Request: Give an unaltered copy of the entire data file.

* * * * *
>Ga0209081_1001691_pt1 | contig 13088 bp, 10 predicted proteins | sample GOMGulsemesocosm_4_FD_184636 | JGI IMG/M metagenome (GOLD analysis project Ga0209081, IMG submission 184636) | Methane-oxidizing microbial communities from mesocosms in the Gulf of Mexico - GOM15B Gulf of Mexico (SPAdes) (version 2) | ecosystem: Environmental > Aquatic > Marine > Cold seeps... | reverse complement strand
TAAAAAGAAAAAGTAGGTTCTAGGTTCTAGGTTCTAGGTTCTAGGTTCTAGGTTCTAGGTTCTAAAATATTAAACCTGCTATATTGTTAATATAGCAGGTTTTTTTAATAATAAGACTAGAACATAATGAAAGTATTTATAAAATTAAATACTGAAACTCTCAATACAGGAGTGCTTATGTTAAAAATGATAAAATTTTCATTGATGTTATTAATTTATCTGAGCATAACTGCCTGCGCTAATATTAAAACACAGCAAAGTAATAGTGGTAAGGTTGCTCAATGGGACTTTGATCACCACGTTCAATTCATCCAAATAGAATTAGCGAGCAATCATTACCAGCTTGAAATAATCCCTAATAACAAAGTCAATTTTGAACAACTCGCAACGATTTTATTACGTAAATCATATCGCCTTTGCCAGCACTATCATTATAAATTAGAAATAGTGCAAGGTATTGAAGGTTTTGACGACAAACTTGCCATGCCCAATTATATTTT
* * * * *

>Ga0209081_1001691_pt1 | contig 13088 bp, 10 predicted proteins | sample GOMGulsemesocosm_4_FD_184636 | JGI IMG/M metagenome (GOLD analysis project Ga0209081, IMG submission 184636) | Methane-oxidizing microbial communities from mesocosms in the Gulf of Mexico - GOM15B Gulf of Mexico (SPAdes) (version 2) | ecosystem: Environmental > Aquatic > Marine > Cold seeps... | reverse complement strand
TAAAAAGAAAAAGTAGGTTCTAGGTTCTAGGTTCTAGGTTCTAGGTTCTAGGTTCTAGGTTCTAAAATATTAAACCTGCTATATTGTTAATATAGCAGGTTTTTTTAATAATAAGACTAGAACATAATGAAAGTATTTATAAAATTAAATACTGAAACTCTCAATACAGGAGTGCTTATGTTAAAAATGATAAAATTTTCATTGATGTTATTAATTTATCTGAGCATAACTGCCTGCGCTAATATTAAAACACAGCAAAGTAATAGTGGTAAGGTTGCTCAATGGGACTTTGATCACCACGTTCAATTCATCCAAATAGAATTAGCGAGCAATCATTACCAGCTTGAAATAATCCCTAATAACAAAGTCAATTTTGAACAACTCGCAACGATTTTATTACGTAAATCATATCGCCTTTGCCAGCACTATCATTATAAATTAGAAATAGTGCAAGGTATTGAAGGTTTTGACGACAAACTTGCCATGCCCAATTATATTTT